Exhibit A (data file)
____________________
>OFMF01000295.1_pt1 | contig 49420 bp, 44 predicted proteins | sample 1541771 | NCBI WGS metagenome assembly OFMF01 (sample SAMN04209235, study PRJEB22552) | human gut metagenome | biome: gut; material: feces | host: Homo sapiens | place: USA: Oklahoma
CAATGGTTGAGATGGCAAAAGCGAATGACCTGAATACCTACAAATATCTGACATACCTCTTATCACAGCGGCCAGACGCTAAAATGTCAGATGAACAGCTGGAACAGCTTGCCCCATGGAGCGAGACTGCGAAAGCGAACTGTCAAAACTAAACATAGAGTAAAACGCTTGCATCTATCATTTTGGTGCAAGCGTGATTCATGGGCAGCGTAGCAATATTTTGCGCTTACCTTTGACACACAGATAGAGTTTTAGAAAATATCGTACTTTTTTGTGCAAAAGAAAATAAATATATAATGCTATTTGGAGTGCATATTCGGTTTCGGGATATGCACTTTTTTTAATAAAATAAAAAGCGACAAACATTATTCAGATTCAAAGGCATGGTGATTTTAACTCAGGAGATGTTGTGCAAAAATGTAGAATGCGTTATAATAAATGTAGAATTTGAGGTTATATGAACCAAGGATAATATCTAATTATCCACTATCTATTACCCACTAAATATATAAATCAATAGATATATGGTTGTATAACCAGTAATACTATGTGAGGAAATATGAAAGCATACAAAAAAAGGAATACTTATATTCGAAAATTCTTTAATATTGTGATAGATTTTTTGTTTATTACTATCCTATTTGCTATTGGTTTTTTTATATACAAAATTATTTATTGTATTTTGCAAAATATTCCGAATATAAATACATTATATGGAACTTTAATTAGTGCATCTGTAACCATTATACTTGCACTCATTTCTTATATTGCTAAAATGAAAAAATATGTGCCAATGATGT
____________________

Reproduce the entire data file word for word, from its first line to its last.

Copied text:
>OFMF01000295.1_pt1 | contig 49420 bp, 44 predicted proteins | sample 1541771 | NCBI WGS metagenome assembly OFMF01 (sample SAMN04209235, study PRJEB22552) | human gut metagenome | biome: gut; material: feces | host: Homo sapiens | place: USA: Oklahoma
CAATGGTTGAGATGGCAAAAGCGAATGACCTGAATACCTACAAATATCTGACATACCTCTTATCACAGCGGCCAGACGCTAAAATGTCAGATGAACAGCTGGAACAGCTTGCCCCATGGAGCGAGACTGCGAAAGCGAACTGTCAAAACTAAACATAGAGTAAAACGCTTGCATCTATCATTTTGGTGCAAGCGTGATTCATGGGCAGCGTAGCAATATTTTGCGCTTACCTTTGACACACAGATAGAGTTTTAGAAAATATCGTACTTTTTTGTGCAAAAGAAAATAAATATATAATGCTATTTGGAGTGCATATTCGGTTTCGGGATATGCACTTTTTTTAATAAAATAAAAAGCGACAAACATTATTCAGATTCAAAGGCATGGTGATTTTAACTCAGGAGATGTTGTGCAAAAATGTAGAATGCGTTATAATAAATGTAGAATTTGAGGTTATATGAACCAAGGATAATATCTAATTATCCACTATCTATTACCCACTAAATATATAAATCAATAGATATATGGTTGTATAACCAGTAATACTATGTGAGGAAATATGAAAGCATACAAAAAAAGGAATACTTATATTCGAAAATTCTTTAATATTGTGATAGATTTTTTGTTTATTACTATCCTATTTGCTATTGGTTTTTTTATATACAAAATTATTTATTGTATTTTGCAAAATATTCCGAATATAAATACATTATATGGAACTTTAATTAGTGCATCTGTAACCATTATACTTGCACTCATTTCTTATATTGCTAAAATGAAAAAATATGTGCCAATGATGT